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Comment Dear Nick (Score 4, Insightful) 211

Dear Nick,

I'm very happy to learn that you, the Head of Infrastructure Development at Amazon, have good working conditions at Amazon, but your opinion is absolutely irrelevant, since people being pressured at Amazon are not developers, but people doing physical work.

It's easy to defend your job when you have a comfortable position, but it's also very disrespectful towards people who do *real* manual work, who are forced to follow a fast pace and who are also badly paid.

I had countless death marches in my previous jobs (in videogames), and I know very well how it destroys people (and it took me more than one year to recover).
But death marches cannot compare to physical repetitive fast-pacing tasks.
The body suffers but also questions arise, because the mind is completely available.

As a software engineer, my minds is always busy, so I don't have doubts when I work.
If I had a manual work, I would have plenty of time to wonder why I do a job that I dislike.

I have experienced the Stockholm syndrome in a few jobs, where I believed it was my duty to sacrifice myself for the company, so I understand people wanting to show that they can perform better than others.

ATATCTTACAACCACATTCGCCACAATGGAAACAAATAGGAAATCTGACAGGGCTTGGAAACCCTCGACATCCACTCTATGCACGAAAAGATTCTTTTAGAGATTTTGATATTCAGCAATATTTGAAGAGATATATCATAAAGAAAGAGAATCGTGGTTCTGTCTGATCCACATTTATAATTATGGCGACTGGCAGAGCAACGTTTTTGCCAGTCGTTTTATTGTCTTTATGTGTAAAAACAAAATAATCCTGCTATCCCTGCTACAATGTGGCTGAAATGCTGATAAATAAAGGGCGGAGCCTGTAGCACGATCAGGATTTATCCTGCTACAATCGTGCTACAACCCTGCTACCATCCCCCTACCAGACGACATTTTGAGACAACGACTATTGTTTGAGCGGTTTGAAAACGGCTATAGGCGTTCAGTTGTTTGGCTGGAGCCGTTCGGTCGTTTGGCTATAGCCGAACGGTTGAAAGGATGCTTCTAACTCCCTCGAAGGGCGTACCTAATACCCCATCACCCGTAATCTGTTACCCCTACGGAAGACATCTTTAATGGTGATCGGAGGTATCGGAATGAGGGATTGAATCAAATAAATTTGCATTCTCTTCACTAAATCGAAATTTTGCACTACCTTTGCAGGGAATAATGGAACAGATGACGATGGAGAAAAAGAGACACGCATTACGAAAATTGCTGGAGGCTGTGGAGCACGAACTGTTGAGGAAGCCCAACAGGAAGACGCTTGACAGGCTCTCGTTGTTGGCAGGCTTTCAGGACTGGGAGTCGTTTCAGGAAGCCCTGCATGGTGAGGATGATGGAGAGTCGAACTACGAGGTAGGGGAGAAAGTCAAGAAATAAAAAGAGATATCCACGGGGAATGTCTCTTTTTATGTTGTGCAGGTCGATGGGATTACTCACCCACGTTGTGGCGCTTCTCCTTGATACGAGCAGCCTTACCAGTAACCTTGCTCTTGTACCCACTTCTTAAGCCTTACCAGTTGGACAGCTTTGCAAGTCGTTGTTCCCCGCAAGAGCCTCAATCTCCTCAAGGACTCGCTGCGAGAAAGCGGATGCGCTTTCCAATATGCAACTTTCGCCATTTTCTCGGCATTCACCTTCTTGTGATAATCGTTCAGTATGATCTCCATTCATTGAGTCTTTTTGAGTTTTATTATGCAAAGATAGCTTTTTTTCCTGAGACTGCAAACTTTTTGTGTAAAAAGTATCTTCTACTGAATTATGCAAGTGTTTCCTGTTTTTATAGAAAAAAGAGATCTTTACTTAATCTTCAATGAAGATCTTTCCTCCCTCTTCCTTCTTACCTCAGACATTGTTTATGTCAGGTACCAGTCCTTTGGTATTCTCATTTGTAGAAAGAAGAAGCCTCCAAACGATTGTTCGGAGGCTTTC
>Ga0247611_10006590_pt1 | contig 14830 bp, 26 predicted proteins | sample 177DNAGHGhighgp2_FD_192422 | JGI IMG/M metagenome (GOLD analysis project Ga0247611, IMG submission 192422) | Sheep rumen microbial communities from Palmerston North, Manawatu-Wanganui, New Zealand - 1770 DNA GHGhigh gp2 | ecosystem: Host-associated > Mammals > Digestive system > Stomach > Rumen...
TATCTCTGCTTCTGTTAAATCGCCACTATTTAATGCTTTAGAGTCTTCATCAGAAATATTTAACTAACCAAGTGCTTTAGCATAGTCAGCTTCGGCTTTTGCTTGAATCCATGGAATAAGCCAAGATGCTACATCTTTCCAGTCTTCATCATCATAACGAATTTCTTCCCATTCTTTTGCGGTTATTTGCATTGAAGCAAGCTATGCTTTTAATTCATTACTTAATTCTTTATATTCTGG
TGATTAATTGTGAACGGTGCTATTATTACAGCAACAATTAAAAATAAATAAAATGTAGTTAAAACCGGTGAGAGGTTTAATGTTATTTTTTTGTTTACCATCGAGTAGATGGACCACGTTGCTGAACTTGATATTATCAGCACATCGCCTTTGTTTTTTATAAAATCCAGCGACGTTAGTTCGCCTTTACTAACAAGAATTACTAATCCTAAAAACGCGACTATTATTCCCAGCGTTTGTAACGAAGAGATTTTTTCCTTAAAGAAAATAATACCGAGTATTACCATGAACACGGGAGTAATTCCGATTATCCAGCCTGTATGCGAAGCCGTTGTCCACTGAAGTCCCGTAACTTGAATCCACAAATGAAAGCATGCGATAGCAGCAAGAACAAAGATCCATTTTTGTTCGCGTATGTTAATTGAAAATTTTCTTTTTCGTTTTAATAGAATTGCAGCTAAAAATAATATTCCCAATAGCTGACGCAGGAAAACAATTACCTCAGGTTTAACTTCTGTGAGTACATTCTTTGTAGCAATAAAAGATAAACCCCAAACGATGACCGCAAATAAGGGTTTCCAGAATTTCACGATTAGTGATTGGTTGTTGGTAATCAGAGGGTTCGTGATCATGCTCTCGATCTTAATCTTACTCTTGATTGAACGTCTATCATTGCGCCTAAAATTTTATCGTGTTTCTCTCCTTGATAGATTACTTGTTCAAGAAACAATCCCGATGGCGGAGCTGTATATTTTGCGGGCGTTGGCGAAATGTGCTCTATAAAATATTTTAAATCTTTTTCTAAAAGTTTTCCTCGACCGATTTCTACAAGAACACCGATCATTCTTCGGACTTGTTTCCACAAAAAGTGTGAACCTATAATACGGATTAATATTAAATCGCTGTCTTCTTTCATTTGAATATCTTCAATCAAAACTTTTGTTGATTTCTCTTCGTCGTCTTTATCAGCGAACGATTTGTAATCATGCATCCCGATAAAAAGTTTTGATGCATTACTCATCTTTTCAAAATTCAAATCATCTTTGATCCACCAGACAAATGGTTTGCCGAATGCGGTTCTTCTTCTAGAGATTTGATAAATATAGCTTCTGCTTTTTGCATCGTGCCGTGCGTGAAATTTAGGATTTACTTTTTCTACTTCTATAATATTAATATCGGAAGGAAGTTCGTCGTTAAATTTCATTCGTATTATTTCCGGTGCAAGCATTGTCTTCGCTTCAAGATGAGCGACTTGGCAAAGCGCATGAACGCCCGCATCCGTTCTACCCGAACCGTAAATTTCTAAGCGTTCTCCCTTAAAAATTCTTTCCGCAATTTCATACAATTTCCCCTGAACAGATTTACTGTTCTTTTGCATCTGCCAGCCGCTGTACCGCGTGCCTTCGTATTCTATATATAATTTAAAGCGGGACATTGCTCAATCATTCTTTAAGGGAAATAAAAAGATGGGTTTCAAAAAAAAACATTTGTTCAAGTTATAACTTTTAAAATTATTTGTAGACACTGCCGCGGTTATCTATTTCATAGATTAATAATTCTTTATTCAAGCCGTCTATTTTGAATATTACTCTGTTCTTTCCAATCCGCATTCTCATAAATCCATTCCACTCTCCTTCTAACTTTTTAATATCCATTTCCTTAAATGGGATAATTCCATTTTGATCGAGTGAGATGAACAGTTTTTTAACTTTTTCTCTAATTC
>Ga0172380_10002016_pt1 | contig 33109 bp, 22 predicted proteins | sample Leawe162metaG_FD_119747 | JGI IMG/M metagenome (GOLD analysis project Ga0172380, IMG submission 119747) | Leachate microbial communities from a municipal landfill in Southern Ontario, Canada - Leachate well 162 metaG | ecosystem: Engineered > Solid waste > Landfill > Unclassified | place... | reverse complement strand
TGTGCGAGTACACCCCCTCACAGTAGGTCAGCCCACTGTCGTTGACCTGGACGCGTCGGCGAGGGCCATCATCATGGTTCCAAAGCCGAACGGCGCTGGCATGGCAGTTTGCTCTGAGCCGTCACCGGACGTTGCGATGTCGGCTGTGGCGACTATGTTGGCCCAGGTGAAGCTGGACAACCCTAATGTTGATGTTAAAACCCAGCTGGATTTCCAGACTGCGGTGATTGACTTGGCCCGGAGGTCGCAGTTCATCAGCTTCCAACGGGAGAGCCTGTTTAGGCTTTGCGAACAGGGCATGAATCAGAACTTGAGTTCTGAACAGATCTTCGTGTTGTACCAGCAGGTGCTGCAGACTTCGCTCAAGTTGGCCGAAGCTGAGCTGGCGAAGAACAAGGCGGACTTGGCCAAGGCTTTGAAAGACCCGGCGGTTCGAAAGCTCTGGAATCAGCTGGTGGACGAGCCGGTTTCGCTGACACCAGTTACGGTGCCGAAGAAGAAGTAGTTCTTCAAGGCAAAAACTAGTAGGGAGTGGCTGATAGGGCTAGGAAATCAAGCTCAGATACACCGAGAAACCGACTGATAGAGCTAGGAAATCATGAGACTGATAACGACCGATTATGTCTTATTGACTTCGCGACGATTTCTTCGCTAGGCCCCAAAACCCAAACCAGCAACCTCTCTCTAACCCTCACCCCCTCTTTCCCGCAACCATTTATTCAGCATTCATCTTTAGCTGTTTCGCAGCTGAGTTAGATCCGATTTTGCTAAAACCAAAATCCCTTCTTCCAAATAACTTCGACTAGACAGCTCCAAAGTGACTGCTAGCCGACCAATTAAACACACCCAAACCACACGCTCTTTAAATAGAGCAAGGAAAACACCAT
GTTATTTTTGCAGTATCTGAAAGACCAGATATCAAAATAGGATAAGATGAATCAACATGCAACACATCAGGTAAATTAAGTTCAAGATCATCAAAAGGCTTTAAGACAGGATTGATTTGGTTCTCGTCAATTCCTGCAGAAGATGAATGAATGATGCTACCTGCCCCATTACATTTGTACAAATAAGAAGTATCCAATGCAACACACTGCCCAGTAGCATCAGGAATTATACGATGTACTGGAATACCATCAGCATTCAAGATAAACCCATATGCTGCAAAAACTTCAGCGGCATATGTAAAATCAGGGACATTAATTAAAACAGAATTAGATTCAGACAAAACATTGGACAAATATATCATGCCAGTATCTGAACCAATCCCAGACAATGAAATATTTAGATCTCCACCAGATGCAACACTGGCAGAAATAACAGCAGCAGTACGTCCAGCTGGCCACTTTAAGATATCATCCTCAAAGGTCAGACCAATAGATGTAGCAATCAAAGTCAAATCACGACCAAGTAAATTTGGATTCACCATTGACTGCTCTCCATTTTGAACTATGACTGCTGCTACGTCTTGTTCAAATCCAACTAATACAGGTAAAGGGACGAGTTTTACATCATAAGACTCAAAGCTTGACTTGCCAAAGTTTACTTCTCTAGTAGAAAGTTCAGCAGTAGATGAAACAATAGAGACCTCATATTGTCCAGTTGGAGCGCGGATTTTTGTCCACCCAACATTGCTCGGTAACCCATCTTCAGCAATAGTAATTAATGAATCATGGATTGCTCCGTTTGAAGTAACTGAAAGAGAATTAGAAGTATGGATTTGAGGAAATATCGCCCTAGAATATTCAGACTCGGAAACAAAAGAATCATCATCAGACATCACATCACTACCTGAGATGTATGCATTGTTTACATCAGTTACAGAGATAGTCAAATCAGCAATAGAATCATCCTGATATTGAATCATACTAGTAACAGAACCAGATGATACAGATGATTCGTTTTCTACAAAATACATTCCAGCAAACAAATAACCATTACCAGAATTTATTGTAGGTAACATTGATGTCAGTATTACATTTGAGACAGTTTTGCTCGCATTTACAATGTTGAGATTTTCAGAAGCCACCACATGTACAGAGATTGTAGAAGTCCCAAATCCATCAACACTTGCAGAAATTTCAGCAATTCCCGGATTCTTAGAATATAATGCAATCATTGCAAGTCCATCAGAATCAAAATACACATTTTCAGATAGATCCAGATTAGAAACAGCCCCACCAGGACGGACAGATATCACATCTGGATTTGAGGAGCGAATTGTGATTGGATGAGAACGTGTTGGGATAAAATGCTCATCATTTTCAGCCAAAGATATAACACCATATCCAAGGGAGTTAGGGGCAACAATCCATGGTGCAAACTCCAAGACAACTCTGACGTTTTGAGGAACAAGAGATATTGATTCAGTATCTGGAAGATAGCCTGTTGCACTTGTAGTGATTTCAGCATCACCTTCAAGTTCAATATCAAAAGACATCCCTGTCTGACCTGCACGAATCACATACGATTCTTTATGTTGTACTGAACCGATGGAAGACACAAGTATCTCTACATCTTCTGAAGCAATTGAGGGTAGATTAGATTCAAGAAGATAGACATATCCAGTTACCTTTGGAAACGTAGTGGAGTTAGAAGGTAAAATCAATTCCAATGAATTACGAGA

It's totally normal !

But please, Nick, don't compare your job to the mindless harassing jobs in Amazon.

Comment Re:4/5 in favor (Score 1) 753

Not to mention, if everybody was that way, you'd start to see a gradual decline in GDP.

Who cares about GDP ?
Frankly, what does it change to your life ?

it ends up being psychologically damaging to the recipient because they lose the will to improve themselves, end up with depression

In fact, you become depressed if you believe that you are useless to the society.
There are tons of things to do to avoid feeling useless.

What irritates me is people who complain that they don't earn enough money, but they systematically have huge dogs, large televisions, etc.
If people want to live on subsidies, I have no problem, but don't expect to live a luxurious life !

Comment Re:We need more carrot, not more stick (Score 2) 170

you get what you measure.

I remember a documentary about a company in India doing 3D animation.
One manager explained how he monitored in real-time how people were working.

Then, the boss explained how he was proud of producing movies in India, and he showed a few seconds of the animated movie his company was working on (it was something similar to the Jungle Book).
The animation was pretty miserable.